There are three separate ways to source the shares for distribution to employees. These are: transfer of existing shares, using Treasury shares the company has bought back or newly issued shares.

Transferring existing shares will require the permission of the shareholders. They will also need to agree if fresh shares are to be issued because this will dilute the value of theirs. If the company has purchased shares from employees who have left, these can be easily used for redistribution.

The shareholders agreement may need to be changed if it is not suitable for the provision of issuing shares to employees. There are different risks which may present themselves and it is important that a shareholders’ agreement covers all eventualities.

The shareholder agreement should include the following:

  • The process for when an employee leaves
  • How shares will be valued on any transfer/cessation of employment
  • The method of valuation
  • Class of shareholders - do you want employees to have the same shareholder rights as investors and business owners? Many companies opt to include employees in a separate shareholder class

The shareholders agreement is separate and distinct from the contract of employment. If you do not want ex-employees to be able to continue to hold shares after they have left, this will need to be explicitly set out in the shareholder agreement.

Common Mistakes

Awarding shares to employees is a complicated area and mistakes are often made if the process is not robust and well-considered.

Some of the most common errors include:

Not creating a share capital dilution table

It is easy to lose track of the impact of shares, and it can lead to dissatisfaction among investors if you are not clear about the effect of new shares on value. A capital dilution table which allows the impact to be easily calculated and tracked is an essential tool to ensure the value stays within agreed boundaries.

Poorly worded eligibility terms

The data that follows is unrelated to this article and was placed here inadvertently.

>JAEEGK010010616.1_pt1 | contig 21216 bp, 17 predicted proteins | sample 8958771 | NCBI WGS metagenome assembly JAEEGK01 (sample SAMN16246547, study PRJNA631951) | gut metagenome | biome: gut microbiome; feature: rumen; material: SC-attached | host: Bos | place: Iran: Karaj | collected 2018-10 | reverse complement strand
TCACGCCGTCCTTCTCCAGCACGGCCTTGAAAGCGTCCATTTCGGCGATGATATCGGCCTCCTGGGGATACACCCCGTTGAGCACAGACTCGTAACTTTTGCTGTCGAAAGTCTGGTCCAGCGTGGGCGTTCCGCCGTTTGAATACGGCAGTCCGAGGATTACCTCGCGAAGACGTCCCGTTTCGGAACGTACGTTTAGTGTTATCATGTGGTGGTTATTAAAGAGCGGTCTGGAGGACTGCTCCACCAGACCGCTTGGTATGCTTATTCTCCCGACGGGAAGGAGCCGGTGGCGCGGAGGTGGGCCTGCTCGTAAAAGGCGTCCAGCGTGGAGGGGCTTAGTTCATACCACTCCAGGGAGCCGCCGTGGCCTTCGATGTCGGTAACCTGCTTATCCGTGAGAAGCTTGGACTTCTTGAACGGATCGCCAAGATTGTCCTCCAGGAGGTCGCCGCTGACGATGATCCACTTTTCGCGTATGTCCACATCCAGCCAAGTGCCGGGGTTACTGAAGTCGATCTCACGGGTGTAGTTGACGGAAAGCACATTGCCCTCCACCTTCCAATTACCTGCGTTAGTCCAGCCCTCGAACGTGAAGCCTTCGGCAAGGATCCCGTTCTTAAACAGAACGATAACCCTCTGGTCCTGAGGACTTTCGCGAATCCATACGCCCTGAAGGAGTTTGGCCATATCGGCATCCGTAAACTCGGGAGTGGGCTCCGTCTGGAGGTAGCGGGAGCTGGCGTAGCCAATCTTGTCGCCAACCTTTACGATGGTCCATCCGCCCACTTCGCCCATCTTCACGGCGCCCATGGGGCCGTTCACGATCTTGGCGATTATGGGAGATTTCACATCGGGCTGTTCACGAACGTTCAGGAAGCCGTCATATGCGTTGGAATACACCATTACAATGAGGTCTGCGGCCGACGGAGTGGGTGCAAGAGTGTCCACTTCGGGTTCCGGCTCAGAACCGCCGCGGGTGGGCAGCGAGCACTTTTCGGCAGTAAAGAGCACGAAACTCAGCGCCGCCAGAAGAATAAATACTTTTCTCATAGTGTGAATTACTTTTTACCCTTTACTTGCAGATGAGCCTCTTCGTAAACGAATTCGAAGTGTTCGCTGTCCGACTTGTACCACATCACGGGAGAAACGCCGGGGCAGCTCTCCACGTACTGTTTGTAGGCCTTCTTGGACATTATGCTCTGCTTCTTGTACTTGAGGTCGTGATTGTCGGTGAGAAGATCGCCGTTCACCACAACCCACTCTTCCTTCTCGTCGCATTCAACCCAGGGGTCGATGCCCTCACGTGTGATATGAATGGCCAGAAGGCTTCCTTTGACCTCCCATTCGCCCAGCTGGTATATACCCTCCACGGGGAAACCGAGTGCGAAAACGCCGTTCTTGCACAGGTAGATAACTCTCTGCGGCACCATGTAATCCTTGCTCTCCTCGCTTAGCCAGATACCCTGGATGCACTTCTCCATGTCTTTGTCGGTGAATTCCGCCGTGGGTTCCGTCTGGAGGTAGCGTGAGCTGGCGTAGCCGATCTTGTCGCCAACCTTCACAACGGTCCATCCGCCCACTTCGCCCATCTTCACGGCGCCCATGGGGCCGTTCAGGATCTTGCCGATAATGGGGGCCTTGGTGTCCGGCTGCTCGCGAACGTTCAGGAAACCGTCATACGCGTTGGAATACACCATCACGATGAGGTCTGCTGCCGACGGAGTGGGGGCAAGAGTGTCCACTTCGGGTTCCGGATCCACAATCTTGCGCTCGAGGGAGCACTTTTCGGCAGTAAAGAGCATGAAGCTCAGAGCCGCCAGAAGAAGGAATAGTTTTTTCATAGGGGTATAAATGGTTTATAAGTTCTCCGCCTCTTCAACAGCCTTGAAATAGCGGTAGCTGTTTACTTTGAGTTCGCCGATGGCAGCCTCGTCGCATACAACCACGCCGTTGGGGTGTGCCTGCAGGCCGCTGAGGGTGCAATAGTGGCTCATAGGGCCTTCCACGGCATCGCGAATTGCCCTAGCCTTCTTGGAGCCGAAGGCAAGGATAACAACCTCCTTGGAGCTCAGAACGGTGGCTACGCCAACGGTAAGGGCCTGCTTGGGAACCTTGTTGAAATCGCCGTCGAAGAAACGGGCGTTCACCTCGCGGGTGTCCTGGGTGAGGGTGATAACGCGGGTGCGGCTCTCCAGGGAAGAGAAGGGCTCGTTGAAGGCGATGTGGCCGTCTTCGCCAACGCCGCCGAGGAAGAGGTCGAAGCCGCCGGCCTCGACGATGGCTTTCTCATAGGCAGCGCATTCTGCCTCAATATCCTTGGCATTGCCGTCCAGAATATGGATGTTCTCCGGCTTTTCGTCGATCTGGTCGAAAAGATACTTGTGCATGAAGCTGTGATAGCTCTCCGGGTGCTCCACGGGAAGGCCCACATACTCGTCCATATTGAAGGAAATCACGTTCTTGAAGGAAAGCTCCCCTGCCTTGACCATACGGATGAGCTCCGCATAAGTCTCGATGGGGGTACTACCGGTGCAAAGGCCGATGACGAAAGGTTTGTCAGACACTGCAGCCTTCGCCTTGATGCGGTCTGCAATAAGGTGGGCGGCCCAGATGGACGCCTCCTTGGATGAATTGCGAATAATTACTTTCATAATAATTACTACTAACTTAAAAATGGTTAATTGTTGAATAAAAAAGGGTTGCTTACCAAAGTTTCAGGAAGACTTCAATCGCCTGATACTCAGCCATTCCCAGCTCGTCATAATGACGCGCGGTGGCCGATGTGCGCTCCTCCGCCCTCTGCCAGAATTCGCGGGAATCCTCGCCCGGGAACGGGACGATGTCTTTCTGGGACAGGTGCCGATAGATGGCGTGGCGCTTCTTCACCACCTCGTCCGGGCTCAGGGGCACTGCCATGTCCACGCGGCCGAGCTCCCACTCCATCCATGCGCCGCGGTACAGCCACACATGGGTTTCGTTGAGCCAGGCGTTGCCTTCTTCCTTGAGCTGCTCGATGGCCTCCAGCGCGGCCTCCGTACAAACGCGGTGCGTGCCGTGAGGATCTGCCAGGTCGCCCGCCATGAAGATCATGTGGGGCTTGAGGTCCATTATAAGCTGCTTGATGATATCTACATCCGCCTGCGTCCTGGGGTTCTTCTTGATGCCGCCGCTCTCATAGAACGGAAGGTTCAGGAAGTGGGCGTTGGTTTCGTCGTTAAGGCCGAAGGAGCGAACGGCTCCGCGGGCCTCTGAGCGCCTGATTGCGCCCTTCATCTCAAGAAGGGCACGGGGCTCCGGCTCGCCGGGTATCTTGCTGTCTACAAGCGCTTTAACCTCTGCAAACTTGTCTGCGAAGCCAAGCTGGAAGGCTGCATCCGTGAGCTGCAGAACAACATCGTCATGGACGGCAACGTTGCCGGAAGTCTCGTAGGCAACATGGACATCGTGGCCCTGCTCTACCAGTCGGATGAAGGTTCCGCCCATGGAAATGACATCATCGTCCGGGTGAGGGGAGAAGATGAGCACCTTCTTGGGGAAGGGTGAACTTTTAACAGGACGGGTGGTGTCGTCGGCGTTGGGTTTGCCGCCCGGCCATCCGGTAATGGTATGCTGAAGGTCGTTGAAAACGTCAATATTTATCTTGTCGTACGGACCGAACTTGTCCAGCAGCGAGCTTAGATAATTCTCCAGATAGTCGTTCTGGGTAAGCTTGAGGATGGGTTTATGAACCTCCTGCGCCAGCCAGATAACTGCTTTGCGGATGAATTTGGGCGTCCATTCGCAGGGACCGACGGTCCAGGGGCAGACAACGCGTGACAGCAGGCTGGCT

Deciding on the right criteria and how this will be assessed is vital for the awarding of shares to be viewed positively, rather than causing resentment. There must be full clarity in the terms and for everyone to understand how the clause is triggered.

Slack financial management

Although there are many tax-efficient share schemes they must still be properly reported to HMRC to retain their advantages. Failing to meet your obligations for either reporting or paying tax on the shares could result in the loss of the tax efficiencies.

Incorrect issuing of shares

As well as gaining the proper shareholder approval for the issuing of any shares, a business must also consider the requirements set out under the Companies Act. Failing to meet obligations under either of these points can cause shares to be issued incorrectly.

Risk and Rewards

Done properly, issuing shares to employees can be a very positive reward and be an attractive part of the overall remuneration package. However, if the scheme is not properly thought-out then the expectations of employees may not be met, and shareholders may become disgruntled with a loss of shareholder value.

For these reasons, it is imperative to take professional advice when awarding shares to employees to ensure that all parties receive the optimum benefits possible.